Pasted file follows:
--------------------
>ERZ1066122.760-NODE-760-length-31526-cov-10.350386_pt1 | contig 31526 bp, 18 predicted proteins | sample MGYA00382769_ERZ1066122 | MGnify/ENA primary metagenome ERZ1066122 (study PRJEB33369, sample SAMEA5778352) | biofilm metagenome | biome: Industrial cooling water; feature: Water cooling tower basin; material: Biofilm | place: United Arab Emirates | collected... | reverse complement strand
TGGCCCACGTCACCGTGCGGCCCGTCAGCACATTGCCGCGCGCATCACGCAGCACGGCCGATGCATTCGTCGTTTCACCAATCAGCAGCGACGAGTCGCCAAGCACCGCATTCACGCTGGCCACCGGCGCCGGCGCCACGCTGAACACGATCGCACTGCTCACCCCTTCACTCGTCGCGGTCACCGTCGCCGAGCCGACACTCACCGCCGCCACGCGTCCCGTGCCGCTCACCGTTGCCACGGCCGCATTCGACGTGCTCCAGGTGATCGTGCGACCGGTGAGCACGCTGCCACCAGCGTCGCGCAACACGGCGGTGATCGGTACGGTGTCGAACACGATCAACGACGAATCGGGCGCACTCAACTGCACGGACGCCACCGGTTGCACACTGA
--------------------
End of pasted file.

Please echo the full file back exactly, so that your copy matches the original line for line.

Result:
>ERZ1066122.760-NODE-760-length-31526-cov-10.350386_pt1 | contig 31526 bp, 18 predicted proteins | sample MGYA00382769_ERZ1066122 | MGnify/ENA primary metagenome ERZ1066122 (study PRJEB33369, sample SAMEA5778352) | biofilm metagenome | biome: Industrial cooling water; feature: Water cooling tower basin; material: Biofilm | place: United Arab Emirates | collected... | reverse complement strand
TGGCCCACGTCACCGTGCGGCCCGTCAGCACATTGCCGCGCGCATCACGCAGCACGGCCGATGCATTCGTCGTTTCACCAATCAGCAGCGACGAGTCGCCAAGCACCGCATTCACGCTGGCCACCGGCGCCGGCGCCACGCTGAACACGATCGCACTGCTCACCCCTTCACTCGTCGCGGTCACCGTCGCCGAGCCGACACTCACCGCCGCCACGCGTCCCGTGCCGCTCACCGTTGCCACGGCCGCATTCGACGTGCTCCAGGTGATCGTGCGACCGGTGAGCACGCTGCCACCAGCGTCGCGCAACACGGCGGTGATCGGTACGGTGTCGAACACGATCAACGACGAATCGGGCGCACTCAACTGCACGGACGCCACCGGTTGCACACTGA